Familial pulmonary capillary hemangiomatosis
Hemangiomatosis, familial pulmonary capillary, Pulmonary venoocclusive disease 2, PVOD2, PCH
Type of disease: Rare conditions
Familial pulmonary capillary hemangiomatosis happens when capillaries, which are small blood vessels, increase in number and spread throughout the blood vessels of the lungs and airways. The disorder is a rare cause of pulmonary hypertension, which is a type of high blood pressure that affects the arteries in the lungs and in the heart.
Symptoms of familial pulmonary capillary hemangiomatosis include difficulty breathing, coughing, having chest pain, and feeling tired. The symptom that differentiates familial pulmonary capillary hemangiomatosis from other similar disorders is the coughing up of blood.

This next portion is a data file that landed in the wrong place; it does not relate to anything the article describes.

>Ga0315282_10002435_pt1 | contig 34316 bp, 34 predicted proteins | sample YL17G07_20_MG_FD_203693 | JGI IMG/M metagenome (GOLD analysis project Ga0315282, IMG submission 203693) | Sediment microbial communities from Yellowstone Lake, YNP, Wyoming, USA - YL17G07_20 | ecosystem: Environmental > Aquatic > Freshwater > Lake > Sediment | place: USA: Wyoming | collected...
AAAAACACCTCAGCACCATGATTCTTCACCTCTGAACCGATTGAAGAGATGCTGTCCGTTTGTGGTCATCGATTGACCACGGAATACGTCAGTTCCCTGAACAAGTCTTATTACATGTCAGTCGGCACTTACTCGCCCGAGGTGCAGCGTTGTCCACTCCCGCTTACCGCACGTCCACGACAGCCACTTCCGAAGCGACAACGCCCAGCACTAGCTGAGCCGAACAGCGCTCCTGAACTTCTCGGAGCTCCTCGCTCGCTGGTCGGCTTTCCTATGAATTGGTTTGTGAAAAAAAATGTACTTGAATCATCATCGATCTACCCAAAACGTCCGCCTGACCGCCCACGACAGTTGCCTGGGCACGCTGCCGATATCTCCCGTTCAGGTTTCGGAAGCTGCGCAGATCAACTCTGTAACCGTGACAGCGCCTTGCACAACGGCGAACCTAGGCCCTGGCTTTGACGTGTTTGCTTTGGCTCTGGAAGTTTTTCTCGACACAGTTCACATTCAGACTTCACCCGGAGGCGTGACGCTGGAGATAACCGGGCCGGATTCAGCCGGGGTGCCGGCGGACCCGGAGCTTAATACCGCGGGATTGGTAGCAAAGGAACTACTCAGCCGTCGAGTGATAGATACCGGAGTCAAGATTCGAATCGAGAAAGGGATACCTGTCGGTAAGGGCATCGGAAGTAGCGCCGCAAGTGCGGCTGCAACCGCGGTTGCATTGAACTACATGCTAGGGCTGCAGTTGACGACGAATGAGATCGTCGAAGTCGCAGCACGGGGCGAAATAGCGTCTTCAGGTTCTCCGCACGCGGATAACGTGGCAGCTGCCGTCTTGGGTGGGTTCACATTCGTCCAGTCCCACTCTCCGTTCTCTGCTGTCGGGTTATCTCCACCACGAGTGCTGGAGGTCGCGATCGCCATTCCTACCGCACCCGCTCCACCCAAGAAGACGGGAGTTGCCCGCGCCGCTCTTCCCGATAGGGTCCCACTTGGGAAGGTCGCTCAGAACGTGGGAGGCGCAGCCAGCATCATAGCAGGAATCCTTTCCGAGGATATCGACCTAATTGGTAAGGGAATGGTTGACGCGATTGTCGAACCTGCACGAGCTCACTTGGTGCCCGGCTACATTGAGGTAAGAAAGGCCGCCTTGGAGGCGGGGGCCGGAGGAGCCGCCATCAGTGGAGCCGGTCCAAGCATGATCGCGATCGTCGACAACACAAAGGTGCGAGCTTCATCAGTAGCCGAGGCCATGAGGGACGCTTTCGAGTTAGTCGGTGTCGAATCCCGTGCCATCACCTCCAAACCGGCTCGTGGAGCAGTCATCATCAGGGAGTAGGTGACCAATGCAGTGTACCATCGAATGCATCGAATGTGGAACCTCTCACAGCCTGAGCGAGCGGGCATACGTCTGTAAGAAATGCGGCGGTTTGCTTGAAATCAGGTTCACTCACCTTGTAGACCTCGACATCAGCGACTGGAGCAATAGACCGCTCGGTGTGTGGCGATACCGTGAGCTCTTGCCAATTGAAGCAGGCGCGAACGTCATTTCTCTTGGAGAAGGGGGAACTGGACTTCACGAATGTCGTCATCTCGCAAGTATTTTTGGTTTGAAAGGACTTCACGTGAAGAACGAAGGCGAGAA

Familial pulmonary capillary hemangiomatosis is a genetic condition caused by changes in the EIF2AK4 gene. We inherit our genes in pairs, one from each parent typically. This condition is inherited in an autosomal recessive manner. Autosomal recessive means that an individual must have two copies of the changed gene or mutation that causes the condition. A person with one changed gene would be a carrier of the condition but usually will not have any symptoms. If both parents are carriers of the condition, each child has a one-in-four chance (25%) of having the disease.
To diagnose this condition physicians will look at the family history, conduct a physical exam, and examine specific symptoms. Typically, physicians will conduct CT scans to look at the lungs and look for the enlargement of lymph nodes, which is a typical finding in this condition. Physicians may also take a lung biopsy, or a sample of the lung, in order to diagnose the condition.
Medical management of the symptoms is usually required and at some point getting a lung transplant may be needed. If you or a family member has been diagnosed with familial pulmonary capillary hemangiomatosis, talk with your doctor about the most current treatment options. Support groups are also good resources of support and information.